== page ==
This month’s Justice Committee hearings on Bill C-36 were an absolute circus. And not the happy, I-want-to-run-away-with kind. We’ve packed up the wagons and put away the big tent, but there’s still an elephant in the room: many Canadians are rightly concerned that the health and human rights of the women, men and trans people in the sex trade are not being seriously considered by some of our elected officials.
And what better time to discuss sex workers’ health and human rights than the very week lawmakers, front-line workers, medical professionals and activists are all gathering for the 20th International AIDS Conference. There, it is readily acknowledged that criminal laws, including those prohibiting the purchase of sex, place sex workers at risk of HIV and other sexually transmitted infections.
Sex workers already walk a tightrope. They often have to navigate the disgust of neighbours and family, the patronization of feminist saviours and the harassment of law enforcement, hoping to clear the streets of all that we as a society would rather not see. They do all this while trying to make a living.
What is getting lost in the parliamentary process is the fact that sex workers are entitled to human rights, including the right to health. In Canada v. Bedford, the Supreme Court of Canada told our government, in no uncertain terms, that the health, safety and human rights of sex workers must be respected. By countering with Bill C-36, our government is announcing that it just doesn’t care. And when committee hearings stem from a place that fundamentally disrespects sex workers and counts their human rights as expendable, a meaningless spectacle is the inevitable outcome. Health as a human right barely made it into the tent.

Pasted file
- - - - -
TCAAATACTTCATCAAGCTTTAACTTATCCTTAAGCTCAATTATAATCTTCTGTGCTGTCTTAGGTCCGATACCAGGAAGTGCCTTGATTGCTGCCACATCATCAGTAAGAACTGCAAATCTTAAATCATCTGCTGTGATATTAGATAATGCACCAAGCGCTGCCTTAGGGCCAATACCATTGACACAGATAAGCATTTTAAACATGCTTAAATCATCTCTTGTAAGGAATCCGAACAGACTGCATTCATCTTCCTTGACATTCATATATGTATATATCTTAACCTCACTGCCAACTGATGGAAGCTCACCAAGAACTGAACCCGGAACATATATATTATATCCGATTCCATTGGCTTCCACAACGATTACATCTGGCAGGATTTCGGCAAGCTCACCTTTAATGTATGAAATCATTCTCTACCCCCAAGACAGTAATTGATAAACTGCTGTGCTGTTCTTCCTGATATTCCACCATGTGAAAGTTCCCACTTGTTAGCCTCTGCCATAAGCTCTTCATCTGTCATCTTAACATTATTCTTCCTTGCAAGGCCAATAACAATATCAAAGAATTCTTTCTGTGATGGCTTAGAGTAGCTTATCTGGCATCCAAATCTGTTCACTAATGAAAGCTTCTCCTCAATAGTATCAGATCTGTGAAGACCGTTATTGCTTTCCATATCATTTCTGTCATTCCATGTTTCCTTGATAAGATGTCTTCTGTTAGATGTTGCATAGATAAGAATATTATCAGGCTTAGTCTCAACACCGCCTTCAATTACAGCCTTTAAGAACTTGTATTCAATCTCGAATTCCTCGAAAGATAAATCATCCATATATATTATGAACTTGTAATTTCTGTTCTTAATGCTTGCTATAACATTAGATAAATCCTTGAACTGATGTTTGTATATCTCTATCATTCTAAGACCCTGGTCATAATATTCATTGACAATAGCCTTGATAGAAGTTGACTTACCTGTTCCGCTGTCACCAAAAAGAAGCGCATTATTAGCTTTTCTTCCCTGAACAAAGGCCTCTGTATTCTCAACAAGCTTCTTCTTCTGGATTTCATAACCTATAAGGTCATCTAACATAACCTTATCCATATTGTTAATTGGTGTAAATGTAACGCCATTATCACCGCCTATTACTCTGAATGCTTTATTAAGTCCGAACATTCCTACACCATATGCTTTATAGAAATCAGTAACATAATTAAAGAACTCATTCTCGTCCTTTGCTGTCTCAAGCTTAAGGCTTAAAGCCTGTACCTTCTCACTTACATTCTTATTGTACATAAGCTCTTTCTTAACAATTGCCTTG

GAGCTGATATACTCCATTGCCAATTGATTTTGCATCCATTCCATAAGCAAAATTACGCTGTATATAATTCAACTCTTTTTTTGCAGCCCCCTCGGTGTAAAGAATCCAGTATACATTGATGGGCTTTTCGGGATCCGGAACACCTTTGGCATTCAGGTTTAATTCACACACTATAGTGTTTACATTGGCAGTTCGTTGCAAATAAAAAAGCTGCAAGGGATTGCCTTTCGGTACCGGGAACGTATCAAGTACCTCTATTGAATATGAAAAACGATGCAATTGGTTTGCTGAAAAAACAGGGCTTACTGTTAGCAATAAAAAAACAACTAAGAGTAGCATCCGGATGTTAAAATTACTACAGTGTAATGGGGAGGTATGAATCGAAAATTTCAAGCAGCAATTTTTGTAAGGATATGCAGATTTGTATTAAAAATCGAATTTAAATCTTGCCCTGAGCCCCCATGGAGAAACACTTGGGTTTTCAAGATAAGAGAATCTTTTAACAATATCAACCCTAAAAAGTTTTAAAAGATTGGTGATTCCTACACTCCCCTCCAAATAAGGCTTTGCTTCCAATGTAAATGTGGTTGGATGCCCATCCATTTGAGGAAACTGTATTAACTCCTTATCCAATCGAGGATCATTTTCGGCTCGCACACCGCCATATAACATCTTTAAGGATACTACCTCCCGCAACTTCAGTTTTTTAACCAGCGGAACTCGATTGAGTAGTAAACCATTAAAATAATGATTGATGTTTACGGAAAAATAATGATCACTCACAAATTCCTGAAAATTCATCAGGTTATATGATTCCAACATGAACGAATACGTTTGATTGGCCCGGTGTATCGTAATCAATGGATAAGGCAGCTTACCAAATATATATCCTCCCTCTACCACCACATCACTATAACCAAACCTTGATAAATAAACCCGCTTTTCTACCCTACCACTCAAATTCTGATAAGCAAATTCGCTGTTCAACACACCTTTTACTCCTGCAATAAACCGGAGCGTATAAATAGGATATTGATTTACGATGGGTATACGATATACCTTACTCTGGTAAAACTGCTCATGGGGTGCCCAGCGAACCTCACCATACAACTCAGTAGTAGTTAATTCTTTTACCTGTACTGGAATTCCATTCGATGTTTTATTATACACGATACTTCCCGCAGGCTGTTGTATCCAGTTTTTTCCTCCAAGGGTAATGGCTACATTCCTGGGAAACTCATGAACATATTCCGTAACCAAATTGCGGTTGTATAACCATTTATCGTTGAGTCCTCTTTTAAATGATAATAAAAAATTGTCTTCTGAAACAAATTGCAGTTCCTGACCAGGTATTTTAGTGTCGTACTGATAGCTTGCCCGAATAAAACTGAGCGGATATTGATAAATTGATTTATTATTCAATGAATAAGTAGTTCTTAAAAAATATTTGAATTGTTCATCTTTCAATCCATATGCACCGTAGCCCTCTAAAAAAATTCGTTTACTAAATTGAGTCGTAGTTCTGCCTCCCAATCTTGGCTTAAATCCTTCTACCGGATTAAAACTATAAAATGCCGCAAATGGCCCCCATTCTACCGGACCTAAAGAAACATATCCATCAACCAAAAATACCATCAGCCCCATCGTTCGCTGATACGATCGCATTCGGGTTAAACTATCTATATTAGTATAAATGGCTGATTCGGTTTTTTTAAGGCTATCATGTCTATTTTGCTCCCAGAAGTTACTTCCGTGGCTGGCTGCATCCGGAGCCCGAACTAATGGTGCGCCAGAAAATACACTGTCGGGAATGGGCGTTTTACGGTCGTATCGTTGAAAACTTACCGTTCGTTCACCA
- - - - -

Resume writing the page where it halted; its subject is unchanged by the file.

How will Bill C-36 affect the health of sex workers in Canada? First, there is a growing global agreement that criminalizing sex work violates sex workers’ human rights, and that criminalizing the men and women who pay for sex is also poor public health practice.
When buying sex is illegal, sex workers need to rush to negotiate terms of safer sex and have no time to identify clients, let alone screen them. Their regular clients shy away, leaving them with fewer options to refuse clients who may pose a risk of physical harm. With the loss of regular clients, sex workers will face pressure to see more clients, leaving less time for safety precautions. Sex workers may also be reluctant to carry condoms if doing so could lead to police harassment or a client’s arrest.
Sex workers who work on the street must continue to meet in back alleys and remote locations where they have no backup and where it will be harder to insist on safer sex. If sex workers get caught in the criminal net under a ban on communicating near children, they could also be prohibited from areas where there are food banks, shelters and health clinics that offer harm reduction supplies and HIV testing, among other services. And since the laws effectively prevent sex workers from working indoors, those individuals will have a much harder time creating a familiar environment where they can take the necessary precautions to protect their health.
None of this bodes well for sex workers’ health and human rights, or for HIV prevention.
During the Justice Committee hearings, some supporters of Bill C-36 equated all sex work with paid rape. Sex workers were cruelly heckled from the gallery and some committee members discredited their experiences, selectively listening only to those who contend that prostitution is inherently violent. The fact that all sex workers who testified said Bill C-36 would make their work dangerous may have been recorded on tape — but it was not heard.
The truth is that Bill C-36, even with a few post-committee amendments, will deprive sex workers of their right to health. The Bedford decision, which addressed this elephant in the room head-on, will be all but erased.
The circus has come and gone, and Canada will be left to test its newest constitutionally flawed law on the backs of sex workers.
Our thoughts are with all those who lost their lives on Malaysia Airlines Flight MH17, including those researchers, medical professionals, activists and allies en route to AIDS 2014 in Melbourne.
Freddie Arps is a legal researcher with the Canadian HIV/AIDS Legal Network.